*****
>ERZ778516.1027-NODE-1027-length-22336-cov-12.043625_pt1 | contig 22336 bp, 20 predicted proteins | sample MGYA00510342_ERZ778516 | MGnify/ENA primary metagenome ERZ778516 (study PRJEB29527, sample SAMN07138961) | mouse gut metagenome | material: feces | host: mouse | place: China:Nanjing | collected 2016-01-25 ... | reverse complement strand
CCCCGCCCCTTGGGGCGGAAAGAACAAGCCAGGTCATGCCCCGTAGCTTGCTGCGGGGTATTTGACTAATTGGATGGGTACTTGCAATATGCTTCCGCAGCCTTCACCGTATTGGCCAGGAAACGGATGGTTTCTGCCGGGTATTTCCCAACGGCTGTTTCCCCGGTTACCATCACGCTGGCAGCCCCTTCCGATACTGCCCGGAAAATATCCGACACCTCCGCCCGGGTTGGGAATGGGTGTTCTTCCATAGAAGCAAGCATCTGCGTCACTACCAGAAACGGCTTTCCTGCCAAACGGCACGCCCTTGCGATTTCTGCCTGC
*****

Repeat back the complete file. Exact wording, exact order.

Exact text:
>ERZ778516.1027-NODE-1027-length-22336-cov-12.043625_pt1 | contig 22336 bp, 20 predicted proteins | sample MGYA00510342_ERZ778516 | MGnify/ENA primary metagenome ERZ778516 (study PRJEB29527, sample SAMN07138961) | mouse gut metagenome | material: feces | host: mouse | place: China:Nanjing | collected 2016-01-25 ... | reverse complement strand
CCCCGCCCCTTGGGGCGGAAAGAACAAGCCAGGTCATGCCCCGTAGCTTGCTGCGGGGTATTTGACTAATTGGATGGGTACTTGCAATATGCTTCCGCAGCCTTCACCGTATTGGCCAGGAAACGGATGGTTTCTGCCGGGTATTTCCCAACGGCTGTTTCCCCGGTTACCATCACGCTGGCAGCCCCTTCCGATACTGCCCGGAAAATATCCGACACCTCCGCCCGGGTTGGGAATGGGTGTTCTTCCATAGAAGCAAGCATCTGCGTCACTACCAGAAACGGCTTTCCTGCCAAACGGCACGCCCTTGCGATTTCTGCCTGC